Title: Dark Places
Author: Gillian Flynn
Page Count/Review Word Count: 440
This is the last of the Gillian Flynn books that I’ve been working through, and it’s also probably my favourite of her novels. It still has a few flaws, but not as many as I found with Gone Girl and Sharp Objects. I’d rank it as her second best after The Grownup, which is a novella. It goes The Grownup > Dark Places > Gone Girl > Sharp Objects, although those last two are pretty close together.
Here, we’re basically following the story of Libby Day, whose parents and family were horrifically murdered when she was a child and whose brother is in jail serving time for the crime. It seems as though the past is the past, all dead and buried, until Libby starts to dig into it a little more. From there, we basically embark on the typical Flynn plot, full of twists and turns and the past coming back to haunt people.
Unfortunately, it also has another Gillian Flynn hallmark which is the fact that it starts to drag a little in the middle. This seems to happen in each of her novels and I inevitably end up just skimming through the latter half of the book until the climax starts to kick in. I also wasn’t too taken with the way that it jumped backwards and forwards through time and from perspective to perspective. It wasn’t necessarily that it was difficult to follow along with it, it’s just that there were certain perspectives that didn’t interest me too much.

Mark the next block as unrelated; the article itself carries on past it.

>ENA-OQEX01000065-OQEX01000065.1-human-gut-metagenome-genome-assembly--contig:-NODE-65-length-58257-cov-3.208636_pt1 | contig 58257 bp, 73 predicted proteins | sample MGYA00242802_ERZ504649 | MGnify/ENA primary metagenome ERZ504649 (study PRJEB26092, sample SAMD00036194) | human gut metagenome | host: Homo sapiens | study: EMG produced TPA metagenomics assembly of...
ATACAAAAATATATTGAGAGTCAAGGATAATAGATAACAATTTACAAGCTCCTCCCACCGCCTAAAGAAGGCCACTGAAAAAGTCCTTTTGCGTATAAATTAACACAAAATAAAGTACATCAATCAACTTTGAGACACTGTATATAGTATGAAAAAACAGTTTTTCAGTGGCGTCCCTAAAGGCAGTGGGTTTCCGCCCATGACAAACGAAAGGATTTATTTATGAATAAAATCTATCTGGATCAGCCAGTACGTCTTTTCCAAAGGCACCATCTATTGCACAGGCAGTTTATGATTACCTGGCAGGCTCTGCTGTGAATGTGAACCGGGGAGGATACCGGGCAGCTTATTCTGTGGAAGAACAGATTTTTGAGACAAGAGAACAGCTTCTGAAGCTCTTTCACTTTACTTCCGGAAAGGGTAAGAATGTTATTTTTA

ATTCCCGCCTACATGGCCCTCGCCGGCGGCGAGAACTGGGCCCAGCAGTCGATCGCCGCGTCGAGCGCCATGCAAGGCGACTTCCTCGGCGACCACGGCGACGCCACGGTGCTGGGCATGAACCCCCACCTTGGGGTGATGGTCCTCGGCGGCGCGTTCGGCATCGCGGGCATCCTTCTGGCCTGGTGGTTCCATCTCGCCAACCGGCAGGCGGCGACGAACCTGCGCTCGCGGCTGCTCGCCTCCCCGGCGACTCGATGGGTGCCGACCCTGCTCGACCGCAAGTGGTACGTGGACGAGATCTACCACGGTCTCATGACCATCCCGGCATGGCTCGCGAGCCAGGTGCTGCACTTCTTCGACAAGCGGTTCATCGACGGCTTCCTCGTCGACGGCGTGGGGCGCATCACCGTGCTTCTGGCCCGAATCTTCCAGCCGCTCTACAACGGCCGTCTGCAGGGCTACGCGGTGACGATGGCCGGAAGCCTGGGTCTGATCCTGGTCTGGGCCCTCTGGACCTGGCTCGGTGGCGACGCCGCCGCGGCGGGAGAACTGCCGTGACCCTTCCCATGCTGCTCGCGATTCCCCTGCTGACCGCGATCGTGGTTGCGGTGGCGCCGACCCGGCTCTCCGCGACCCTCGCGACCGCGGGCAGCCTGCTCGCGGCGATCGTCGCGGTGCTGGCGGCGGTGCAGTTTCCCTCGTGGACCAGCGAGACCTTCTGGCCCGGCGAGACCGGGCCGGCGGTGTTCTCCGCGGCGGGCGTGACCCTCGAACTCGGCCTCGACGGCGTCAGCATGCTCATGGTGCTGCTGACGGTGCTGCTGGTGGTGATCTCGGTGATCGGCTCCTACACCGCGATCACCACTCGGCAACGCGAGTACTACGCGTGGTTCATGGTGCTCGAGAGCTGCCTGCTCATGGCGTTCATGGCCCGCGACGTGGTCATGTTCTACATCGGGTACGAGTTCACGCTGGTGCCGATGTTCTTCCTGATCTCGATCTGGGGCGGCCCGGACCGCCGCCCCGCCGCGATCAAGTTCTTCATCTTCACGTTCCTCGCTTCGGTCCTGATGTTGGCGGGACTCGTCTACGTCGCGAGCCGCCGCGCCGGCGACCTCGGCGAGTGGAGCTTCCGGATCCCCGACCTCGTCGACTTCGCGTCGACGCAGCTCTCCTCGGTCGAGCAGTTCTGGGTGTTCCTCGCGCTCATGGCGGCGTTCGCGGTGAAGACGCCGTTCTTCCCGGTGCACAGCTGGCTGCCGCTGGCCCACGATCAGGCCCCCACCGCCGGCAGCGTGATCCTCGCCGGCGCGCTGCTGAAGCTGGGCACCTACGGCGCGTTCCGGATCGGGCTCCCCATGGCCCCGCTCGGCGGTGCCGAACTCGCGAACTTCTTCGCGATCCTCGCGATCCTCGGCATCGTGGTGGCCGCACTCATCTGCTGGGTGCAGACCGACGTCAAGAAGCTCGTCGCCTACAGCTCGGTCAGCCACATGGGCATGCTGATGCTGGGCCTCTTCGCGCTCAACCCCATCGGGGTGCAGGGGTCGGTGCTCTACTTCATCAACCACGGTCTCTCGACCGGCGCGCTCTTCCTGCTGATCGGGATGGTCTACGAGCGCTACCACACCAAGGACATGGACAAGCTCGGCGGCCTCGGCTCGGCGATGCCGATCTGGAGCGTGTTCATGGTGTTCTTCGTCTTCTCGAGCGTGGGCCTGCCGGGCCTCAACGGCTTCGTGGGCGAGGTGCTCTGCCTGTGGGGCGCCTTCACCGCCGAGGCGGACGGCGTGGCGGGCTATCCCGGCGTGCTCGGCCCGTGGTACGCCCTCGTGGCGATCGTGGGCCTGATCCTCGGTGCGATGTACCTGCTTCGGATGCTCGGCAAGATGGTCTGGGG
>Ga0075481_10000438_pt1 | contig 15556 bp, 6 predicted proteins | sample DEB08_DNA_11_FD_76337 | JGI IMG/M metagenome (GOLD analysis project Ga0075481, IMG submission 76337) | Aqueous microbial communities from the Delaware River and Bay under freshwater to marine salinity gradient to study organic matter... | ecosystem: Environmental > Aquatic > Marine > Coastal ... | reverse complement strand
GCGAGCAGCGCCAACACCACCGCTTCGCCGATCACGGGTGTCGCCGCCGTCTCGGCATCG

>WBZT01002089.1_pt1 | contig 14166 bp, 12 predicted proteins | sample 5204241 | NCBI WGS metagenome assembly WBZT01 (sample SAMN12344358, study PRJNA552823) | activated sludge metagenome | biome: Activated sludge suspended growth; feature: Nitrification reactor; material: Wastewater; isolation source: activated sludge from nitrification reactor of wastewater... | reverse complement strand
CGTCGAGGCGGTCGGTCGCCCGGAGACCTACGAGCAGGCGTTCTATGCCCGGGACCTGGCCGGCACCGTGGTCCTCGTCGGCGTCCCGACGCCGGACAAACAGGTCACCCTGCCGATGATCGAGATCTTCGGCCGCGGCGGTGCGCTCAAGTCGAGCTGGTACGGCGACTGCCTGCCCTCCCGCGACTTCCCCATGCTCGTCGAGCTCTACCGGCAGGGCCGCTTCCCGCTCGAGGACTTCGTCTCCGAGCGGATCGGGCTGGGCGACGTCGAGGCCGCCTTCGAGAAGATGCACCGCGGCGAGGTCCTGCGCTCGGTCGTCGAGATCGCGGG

I had a few theories along the way as to what might happen, but none of them turned out to be correct. At the same time, I was disappointed by the actual ending because I felt as though it was too obscure. I don’t want to share the specifics but I’m pretty sure that someone popped up right at the end who hadn’t been mentioned before then. It felt a little deus ex machina, and that was a shame.
Still, if you like psychological thrillers and/or if you’ve read some of Flynn’s stuff before and you know that you like her style, I would say that this is worth reading. It’s the best of her novels, at least if you ask me, and it does keep you turning the pages to find out what happens. That’s all you can ask for from a thriller. It also means that I’m all caught up with Gillian Flynn’s work, and I’ll keep on reading whatever else she publishes. I think bigger things are coming.